"(They) made a decision to take a stand against the harsh and oppressive conditions they were living under," says Cheetham.

"At dawn on February 4, 200 men, women and children crossed the Dhungala (Murray river) into Victoria and into history.

"My grandparents James and Frances Little and their 18-month-old son Jimmy were amongst those who made the exodus."

The story is also told through the character of 11-year-old Alice, played by Jessica Hitchcock, who was taken from her mother into the custody of a white preacher and his wife.

With the agreement of former prime minister Kevin Rudd, Cheetham will use a recording of his landmark February 2008 apology to the "Stolen Generations" as part of the work.

Cheetham has taken pains to involve her own people at every level and the opera will have its October world premiere in the town of Shepparton, Victoria, on Yorta-Yorta land.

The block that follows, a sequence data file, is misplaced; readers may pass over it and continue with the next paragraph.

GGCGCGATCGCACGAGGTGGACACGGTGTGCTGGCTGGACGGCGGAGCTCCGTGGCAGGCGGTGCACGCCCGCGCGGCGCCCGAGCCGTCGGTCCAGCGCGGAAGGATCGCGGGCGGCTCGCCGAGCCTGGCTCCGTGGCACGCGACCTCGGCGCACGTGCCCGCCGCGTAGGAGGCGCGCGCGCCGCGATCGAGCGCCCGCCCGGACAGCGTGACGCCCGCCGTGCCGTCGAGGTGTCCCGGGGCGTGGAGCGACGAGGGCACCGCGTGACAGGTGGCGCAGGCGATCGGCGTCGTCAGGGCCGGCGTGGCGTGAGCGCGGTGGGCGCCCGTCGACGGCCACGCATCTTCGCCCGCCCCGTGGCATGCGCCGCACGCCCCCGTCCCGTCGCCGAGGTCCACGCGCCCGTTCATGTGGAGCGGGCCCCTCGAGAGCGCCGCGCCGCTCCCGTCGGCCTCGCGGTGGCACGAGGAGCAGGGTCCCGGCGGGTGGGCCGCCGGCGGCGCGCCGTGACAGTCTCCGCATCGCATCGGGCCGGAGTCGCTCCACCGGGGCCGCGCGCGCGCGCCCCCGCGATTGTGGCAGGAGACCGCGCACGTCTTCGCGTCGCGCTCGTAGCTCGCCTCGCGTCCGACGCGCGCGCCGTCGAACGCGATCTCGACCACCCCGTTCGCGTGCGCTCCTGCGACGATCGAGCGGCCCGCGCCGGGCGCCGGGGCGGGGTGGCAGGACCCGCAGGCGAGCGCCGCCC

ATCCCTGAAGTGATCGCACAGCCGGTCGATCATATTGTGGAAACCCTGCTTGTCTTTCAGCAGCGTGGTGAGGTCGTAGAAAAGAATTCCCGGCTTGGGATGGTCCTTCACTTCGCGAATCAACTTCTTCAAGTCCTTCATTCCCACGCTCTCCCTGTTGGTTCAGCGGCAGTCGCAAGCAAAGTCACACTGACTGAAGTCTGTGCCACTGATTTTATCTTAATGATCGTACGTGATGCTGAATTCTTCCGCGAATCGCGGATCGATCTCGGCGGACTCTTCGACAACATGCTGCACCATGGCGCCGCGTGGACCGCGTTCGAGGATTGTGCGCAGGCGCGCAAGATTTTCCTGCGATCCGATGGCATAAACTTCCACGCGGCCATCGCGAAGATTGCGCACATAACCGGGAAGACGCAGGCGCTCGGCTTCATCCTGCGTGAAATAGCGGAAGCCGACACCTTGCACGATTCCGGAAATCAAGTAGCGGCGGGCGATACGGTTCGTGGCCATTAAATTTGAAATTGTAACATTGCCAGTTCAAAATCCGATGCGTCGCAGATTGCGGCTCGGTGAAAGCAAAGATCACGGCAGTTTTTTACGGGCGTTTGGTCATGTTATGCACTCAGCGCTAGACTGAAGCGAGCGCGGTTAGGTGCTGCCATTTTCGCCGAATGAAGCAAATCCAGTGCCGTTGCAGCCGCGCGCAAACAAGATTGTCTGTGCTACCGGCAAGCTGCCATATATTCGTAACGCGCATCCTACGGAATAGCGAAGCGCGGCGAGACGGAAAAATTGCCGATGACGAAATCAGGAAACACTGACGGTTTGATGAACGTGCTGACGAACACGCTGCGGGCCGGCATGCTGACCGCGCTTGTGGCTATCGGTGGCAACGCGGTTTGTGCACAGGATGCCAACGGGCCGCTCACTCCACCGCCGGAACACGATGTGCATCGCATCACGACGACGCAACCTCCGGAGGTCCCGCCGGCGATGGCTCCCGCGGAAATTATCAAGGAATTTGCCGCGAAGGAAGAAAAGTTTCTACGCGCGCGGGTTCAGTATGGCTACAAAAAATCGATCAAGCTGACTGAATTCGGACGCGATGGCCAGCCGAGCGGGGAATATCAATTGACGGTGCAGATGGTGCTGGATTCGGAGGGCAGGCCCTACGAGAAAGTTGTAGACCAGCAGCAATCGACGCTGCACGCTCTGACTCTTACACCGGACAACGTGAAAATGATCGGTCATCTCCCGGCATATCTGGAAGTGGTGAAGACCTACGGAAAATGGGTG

She has trained a children's choir from the local school, who trod the boards for the first time at the preview to deliver a moving performance.

She hopes this location will allow surviving participants of the mission protest to see the opera, part of which is sung in Yorta-Yorta.

"If the people who lived through those events who are now in their eighties come to the performance and feel empowered by it, if they engage with it and are proud of it, then that's the measure of success," she says.